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Last Post by gentlemedia
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I hear that and decided to head to https://jqueryui.com/ to read why this is. Right there, at the top is a great reason why it's the way it is.

jQuery UI is a curated set of user interface interactions, effects, widgets, and themes built on top of the jQuery JavaScript Library.

I don't know what you read into that but to me this means that many contributed and may be nothing more than a collection of things folk have written over the years.

Now I can't guess if you are using one of the items there or buidling your own jQuery item. I see they do have a bug report system but my bet is it's for jQuery and not something that someone contributed.

https://bugs.jqueryui.com/ticketgraph didn't inspire confidence as ticket counts appear to be rising over time.

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I also thiink jQueryUI is dying slowly. If you want to rely on third party integrations then better go to a payed alternative such as KendoUI or even the free Dojo UI library. It looks like the latter has still an active userbase, update cycle and support.

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rproffitt, that's my point exactly. jQueryUI is buggy and not well maintained. However, it's wholly owned by jQuery Foundation, and they don't put their name on much. If they choose to be associated with this plugin library and none others, why not make sure it represents them well?

Thinking back, jQuery in the very beginning used to have a plugins directory. I think jQuery UI might have started as a curated collection of some of the best plugins from the directory, when the directory was removed because it was unmaintainable.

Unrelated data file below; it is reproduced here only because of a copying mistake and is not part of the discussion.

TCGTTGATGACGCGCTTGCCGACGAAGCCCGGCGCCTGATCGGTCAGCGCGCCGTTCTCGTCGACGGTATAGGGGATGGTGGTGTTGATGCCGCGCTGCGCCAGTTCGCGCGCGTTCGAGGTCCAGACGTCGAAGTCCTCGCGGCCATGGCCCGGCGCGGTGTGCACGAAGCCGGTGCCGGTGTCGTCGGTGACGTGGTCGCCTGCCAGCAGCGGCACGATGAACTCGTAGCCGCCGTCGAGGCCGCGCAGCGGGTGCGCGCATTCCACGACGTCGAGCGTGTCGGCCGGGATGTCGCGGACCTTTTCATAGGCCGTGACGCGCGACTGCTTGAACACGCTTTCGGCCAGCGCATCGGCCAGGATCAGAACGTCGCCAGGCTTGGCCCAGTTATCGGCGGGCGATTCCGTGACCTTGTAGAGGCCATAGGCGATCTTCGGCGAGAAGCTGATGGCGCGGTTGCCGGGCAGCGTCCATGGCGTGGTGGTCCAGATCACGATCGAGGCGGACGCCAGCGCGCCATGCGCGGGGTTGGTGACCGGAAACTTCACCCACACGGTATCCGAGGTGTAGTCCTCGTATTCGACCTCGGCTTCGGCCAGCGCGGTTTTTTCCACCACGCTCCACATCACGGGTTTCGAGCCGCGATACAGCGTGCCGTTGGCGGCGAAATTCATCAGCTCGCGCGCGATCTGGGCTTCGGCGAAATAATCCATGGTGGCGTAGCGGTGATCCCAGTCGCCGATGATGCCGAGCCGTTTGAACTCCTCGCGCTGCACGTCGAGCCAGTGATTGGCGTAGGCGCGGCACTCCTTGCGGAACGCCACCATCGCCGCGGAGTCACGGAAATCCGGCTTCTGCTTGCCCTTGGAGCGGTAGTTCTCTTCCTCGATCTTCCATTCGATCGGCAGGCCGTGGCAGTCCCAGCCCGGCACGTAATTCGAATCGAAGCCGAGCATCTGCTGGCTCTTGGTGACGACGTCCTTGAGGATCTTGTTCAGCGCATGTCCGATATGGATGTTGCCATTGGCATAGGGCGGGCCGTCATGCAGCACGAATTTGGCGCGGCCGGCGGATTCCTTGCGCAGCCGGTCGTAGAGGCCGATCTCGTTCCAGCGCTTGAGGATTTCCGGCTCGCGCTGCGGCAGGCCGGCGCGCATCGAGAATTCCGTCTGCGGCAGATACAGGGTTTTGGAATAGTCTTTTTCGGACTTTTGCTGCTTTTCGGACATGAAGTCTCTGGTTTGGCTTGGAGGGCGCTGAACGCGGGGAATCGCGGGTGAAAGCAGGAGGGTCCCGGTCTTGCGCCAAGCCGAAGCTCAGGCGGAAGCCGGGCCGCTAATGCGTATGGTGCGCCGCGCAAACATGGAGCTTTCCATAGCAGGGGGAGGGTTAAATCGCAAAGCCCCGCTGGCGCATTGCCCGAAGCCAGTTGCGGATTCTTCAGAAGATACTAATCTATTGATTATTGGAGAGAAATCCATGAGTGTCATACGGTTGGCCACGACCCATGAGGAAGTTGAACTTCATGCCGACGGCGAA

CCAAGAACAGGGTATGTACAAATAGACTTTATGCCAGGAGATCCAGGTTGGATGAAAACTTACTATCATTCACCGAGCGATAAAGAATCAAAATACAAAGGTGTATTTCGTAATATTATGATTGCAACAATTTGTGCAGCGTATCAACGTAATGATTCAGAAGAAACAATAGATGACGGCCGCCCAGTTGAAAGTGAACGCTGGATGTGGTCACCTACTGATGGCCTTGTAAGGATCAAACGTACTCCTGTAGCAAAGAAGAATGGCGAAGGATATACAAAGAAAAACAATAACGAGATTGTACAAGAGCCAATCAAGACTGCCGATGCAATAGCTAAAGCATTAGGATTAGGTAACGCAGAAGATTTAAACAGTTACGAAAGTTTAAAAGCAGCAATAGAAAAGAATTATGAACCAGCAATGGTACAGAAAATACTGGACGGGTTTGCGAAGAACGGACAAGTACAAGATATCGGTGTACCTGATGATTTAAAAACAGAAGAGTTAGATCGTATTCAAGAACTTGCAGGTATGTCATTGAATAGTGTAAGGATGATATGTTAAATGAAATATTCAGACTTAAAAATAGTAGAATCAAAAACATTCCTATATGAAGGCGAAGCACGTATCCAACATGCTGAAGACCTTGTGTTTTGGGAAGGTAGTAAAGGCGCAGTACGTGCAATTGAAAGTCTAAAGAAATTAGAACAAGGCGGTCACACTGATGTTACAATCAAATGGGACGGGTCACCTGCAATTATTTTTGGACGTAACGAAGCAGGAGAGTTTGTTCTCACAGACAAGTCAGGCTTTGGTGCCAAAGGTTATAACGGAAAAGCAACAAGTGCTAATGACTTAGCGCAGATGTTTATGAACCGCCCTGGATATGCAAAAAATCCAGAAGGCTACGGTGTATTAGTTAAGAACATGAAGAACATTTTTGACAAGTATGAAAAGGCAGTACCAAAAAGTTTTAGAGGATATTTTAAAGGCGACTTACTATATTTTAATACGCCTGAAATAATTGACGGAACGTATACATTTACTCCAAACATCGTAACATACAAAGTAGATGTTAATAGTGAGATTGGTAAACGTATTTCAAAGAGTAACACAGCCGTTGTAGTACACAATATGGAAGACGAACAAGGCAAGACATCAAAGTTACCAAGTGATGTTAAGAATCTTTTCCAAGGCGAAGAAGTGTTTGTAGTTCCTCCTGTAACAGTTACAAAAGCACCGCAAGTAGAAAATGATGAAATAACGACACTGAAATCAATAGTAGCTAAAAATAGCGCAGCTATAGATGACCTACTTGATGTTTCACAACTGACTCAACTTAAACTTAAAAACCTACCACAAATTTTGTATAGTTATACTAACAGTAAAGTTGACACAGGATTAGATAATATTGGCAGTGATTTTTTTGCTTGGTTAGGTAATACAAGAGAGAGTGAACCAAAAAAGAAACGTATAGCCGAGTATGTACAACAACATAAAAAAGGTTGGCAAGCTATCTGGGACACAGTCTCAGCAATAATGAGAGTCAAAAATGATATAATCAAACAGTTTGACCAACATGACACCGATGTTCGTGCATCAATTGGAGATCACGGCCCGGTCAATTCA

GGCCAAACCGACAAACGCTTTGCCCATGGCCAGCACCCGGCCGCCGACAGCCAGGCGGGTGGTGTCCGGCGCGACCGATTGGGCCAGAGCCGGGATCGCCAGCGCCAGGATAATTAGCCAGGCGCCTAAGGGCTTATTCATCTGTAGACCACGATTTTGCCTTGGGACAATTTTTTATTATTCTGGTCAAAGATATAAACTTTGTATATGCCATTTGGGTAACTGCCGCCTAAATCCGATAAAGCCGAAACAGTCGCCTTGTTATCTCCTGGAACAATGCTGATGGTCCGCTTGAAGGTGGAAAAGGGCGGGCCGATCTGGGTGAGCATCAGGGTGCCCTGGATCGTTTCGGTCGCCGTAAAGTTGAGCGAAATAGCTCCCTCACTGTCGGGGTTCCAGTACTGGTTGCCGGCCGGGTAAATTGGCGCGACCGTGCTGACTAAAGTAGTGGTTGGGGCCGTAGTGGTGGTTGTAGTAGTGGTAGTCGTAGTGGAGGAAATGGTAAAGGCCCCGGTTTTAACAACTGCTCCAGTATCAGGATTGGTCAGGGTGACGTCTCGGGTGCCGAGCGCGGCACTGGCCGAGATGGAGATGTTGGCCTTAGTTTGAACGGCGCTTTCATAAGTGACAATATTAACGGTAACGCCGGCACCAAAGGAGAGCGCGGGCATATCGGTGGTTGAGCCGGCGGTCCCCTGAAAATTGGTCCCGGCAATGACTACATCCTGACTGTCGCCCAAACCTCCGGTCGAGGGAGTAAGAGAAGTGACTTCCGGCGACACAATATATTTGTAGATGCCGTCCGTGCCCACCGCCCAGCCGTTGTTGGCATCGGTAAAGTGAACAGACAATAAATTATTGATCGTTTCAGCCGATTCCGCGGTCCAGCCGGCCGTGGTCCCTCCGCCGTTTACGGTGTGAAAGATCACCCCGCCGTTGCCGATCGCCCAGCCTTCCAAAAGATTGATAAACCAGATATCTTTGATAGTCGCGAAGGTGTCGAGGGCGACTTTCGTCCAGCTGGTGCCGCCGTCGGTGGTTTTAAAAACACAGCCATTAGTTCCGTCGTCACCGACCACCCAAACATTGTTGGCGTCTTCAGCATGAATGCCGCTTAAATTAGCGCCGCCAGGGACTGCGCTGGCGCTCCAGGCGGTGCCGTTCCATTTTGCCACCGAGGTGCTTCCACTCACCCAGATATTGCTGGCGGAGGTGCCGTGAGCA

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@Dani. That's sad. You write they dumped the curated content and didn't update the top page to reflect the move away from curation.

Ouch. The worst find was that bug or ticket count. It is rising, not falling. Time to reach out to them directly about this or file your bug report. I didn't know about Dojo so this was nice to read about alternatives.

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Time to reach out to them directly about this or file your bug report.

I actually used to use jQuery UI quite a bit a long while ago, but now the only thing I use it for is the autocomplete dropdown (which powers our search, etc.)

It just strikes me as unmaintained and overall buggy, and I'm not really too inclined to submit a bug report since I highly doubt it will be fixed up in a jiffy. ... Which is all perfectly fine except that it strikes me as odd that it's also the only plugin library I know of owned by the jQuery Foundation, and the only one they officially put their name behind. For how insanely popular jQuery is, I'm surprised.

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Here's my thought on dying, etc.

  1. https://github.com/jquery/jquery/graphs/contributors gives me a snapshot of develments of jQuery. It looks like a mature system. The open bugs at another page is only 69 with many being marked as need more info and other states.

This is in sharp contrast to jQueryUI's 1200 plus open bug count and the upward trend. This is a sign of the developers either not bearing down on the bugs or closing those that are Roseannadanna 's.

  1. The attraction is there for jQueryUI so dying isn't what I'd call it. Just a project in need of some fresh blood.
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I meant jQueryUI and ok... dying is a big word, but since the rise of Bootstrap and the likes that also come with JavaScript widgets, I believe the popularity of it is quite low compared to how it was. And there're so many other alternatives as well.

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